Friday Film Review--"Eiffel"
This week’s film is Eiffel, as in the big tower in the heart of Paris. The French landmark beloved across the world and adored as an iconic symbol of romance finally gets its due as the leading lady in a feature film, as opposed to merely a supporting role in someone else’s love story. Or does it?
French Director Martin Bourboulon reportedly wanted to give France their Titanic, their Shakespeare in Love. So rather than focus purely on the history, politics, and complexity of the engineering feat, which by all accounts are fascinating, Bourboulon adds a fictional love triangle to the backstory of why the famous engineer Gustav Eiffel changed his mind and agreed to build a tower for the 1889 World Fair, after initially declining. Eiffel had recently completed the base of the Statute of Liberty for the New York harbor, and he was eager to pursue a transportation metro system, which, as a project for the masses, he felt was a more appropriate way to acknowledge the 100 year Anniversary of the French Revolution. Over 100 artists were vying to represent France in the opening selection. Eiffel felt a temporary tower too ornament and a waste, as well as concerned the effort would face criticism as mere self-adulation. To this day, the reason why Eiffel changed his mind remains a mystery. But this is Paris, and at the heart of all inspiration must lie a love story so Director Bourboulon and writer Caroline Bongrand embellish upon a real encounter from Eiffel’s early career where he fell in love and proposed to young aristocrat, Adrienne Bourges, only to be blocked by a protective father who didn’t feel the engineer was high society enough for his daughter. The story ends there in real life but the film resurrects the relationship when Adrienne turns up many years later at the very dinner where Gustav intends to pitch his metro idea to the French Transportation Minister. His passion and inspiration instantly reignited by Adrienne, Gustav does an about face and proclaims he will pursue not only a tower, but the tallest structure in the world to showcase France’s capability and the skill and pride of the working class who would help produce the monument and have full access to it.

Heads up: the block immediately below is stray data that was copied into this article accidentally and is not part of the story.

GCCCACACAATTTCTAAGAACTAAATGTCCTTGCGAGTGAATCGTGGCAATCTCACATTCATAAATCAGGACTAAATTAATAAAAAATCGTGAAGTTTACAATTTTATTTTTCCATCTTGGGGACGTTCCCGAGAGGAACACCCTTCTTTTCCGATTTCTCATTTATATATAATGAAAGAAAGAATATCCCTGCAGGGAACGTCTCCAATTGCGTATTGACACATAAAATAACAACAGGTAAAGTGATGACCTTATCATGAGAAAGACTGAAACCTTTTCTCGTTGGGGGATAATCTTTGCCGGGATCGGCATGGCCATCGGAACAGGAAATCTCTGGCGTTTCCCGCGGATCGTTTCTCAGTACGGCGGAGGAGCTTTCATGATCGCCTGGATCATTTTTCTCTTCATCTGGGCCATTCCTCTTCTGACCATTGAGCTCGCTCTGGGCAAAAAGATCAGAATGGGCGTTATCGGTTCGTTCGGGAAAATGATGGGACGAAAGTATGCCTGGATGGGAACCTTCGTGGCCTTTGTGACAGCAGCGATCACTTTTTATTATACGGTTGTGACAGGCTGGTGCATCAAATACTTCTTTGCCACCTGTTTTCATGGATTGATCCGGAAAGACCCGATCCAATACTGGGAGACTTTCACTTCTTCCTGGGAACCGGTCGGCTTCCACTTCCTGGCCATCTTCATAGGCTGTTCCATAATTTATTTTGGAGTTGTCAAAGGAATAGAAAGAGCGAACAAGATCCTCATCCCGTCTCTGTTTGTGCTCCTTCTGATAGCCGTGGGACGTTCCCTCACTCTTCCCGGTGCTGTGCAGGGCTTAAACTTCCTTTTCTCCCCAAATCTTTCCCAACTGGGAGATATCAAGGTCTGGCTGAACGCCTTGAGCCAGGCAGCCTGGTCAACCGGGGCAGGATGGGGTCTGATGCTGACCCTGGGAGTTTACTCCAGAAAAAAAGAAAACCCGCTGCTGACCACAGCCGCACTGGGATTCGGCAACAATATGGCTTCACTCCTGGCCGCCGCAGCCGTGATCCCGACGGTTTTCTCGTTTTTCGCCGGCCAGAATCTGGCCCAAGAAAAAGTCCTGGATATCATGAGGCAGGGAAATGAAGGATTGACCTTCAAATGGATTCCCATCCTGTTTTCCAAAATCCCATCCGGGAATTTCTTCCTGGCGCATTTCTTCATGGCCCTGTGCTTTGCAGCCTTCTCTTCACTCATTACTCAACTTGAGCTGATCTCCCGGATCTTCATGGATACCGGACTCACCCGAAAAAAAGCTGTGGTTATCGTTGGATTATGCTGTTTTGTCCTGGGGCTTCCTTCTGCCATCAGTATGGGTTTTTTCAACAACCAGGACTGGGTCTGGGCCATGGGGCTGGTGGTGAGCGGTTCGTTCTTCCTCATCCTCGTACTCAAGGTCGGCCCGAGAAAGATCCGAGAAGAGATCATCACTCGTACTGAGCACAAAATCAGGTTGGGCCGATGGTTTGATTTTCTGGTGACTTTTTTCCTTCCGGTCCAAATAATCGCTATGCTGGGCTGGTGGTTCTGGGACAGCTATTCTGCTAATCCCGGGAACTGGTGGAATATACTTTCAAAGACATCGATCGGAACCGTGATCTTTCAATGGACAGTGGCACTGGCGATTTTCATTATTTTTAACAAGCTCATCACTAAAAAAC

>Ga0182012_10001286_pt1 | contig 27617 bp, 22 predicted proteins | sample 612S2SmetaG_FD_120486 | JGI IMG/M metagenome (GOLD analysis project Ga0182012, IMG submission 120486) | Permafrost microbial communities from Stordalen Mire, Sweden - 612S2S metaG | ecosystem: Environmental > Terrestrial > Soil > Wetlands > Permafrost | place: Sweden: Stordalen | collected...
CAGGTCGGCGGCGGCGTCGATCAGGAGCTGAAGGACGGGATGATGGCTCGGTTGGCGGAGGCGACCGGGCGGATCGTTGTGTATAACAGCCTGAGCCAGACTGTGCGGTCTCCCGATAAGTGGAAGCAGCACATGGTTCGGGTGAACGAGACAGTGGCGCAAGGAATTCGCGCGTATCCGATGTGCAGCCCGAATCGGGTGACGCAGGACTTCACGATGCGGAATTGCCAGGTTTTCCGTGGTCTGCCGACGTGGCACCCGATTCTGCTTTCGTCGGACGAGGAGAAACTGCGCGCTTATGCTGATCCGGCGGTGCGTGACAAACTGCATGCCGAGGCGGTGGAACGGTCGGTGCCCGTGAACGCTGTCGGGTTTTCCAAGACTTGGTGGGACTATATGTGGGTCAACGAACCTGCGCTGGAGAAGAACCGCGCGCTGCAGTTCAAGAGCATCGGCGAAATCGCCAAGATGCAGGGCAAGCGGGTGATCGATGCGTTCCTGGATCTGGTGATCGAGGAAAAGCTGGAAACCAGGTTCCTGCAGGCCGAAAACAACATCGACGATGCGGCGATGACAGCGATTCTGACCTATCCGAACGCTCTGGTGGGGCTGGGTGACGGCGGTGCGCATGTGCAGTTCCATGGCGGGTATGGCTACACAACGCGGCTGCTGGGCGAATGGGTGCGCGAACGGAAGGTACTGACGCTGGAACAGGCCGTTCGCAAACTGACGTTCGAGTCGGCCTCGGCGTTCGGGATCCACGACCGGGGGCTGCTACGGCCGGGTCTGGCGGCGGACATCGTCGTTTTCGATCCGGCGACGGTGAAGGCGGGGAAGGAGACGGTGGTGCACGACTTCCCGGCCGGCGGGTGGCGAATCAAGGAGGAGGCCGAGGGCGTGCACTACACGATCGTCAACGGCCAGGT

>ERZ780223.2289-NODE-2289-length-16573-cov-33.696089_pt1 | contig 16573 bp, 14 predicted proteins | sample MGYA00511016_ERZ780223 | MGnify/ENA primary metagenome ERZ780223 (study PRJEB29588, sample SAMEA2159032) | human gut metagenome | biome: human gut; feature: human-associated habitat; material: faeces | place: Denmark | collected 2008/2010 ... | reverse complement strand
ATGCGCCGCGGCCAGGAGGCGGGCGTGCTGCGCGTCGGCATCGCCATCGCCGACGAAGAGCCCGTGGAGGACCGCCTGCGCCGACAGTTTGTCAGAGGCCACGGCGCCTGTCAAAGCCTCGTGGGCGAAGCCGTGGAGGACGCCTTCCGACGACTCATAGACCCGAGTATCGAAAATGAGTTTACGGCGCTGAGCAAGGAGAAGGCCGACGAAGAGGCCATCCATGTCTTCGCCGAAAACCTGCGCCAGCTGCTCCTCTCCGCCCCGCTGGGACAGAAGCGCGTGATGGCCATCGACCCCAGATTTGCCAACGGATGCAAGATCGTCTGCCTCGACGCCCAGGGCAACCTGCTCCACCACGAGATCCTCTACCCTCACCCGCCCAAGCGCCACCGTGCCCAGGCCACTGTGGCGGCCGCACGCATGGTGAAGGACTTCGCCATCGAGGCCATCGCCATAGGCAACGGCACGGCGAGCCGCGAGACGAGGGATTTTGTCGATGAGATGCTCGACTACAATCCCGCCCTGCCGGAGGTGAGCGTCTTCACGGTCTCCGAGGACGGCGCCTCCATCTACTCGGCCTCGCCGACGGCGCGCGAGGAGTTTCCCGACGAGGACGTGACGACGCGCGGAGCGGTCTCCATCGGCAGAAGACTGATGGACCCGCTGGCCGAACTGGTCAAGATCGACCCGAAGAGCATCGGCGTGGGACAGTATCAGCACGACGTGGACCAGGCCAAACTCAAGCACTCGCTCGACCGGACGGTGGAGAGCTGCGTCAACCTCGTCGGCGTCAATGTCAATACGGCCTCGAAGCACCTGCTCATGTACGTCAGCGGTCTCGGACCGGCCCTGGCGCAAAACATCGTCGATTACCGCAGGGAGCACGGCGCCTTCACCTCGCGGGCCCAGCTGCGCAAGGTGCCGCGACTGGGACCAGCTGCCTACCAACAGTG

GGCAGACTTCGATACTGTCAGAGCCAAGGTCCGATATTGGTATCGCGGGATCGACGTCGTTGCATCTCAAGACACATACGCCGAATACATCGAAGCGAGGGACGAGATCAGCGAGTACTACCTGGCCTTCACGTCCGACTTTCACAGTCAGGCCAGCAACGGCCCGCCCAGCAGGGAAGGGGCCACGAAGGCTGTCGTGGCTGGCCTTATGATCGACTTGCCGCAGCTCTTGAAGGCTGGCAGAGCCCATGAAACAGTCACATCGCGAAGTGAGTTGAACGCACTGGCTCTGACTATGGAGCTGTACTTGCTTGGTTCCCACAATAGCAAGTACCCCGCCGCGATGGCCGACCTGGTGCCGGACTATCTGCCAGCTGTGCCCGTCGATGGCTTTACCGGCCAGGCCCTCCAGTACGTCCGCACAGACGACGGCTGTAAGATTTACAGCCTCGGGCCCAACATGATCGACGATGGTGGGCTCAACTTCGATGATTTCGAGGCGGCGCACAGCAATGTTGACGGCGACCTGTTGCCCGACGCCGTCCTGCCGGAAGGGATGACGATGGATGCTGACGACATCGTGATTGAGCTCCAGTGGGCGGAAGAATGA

Actors Romain Duris and Emma Mackey are hotter than a blow torch playing the engineer and socialite in love. Unfortunately, even via the language of love, their romance translates as merely a forced and an unnecessary construct to propel a storyline that could have more than held its own by sticking to the engineering and politics.
So, on my ski trail rating system, Eiffel earns my intermediate Blue Square rating. The grand production quality, stellar acting and occasional glimpses of technical marvel more than justify a trip to the theater to see Eiffel on the big screen. However, abrupt editing and the contrived romance detract from the marvel of the real stories behind one of the world’s most beloved symbols of love and human ingenuity.
Eiffel is rated R for nudity and gratuitous scar tissue.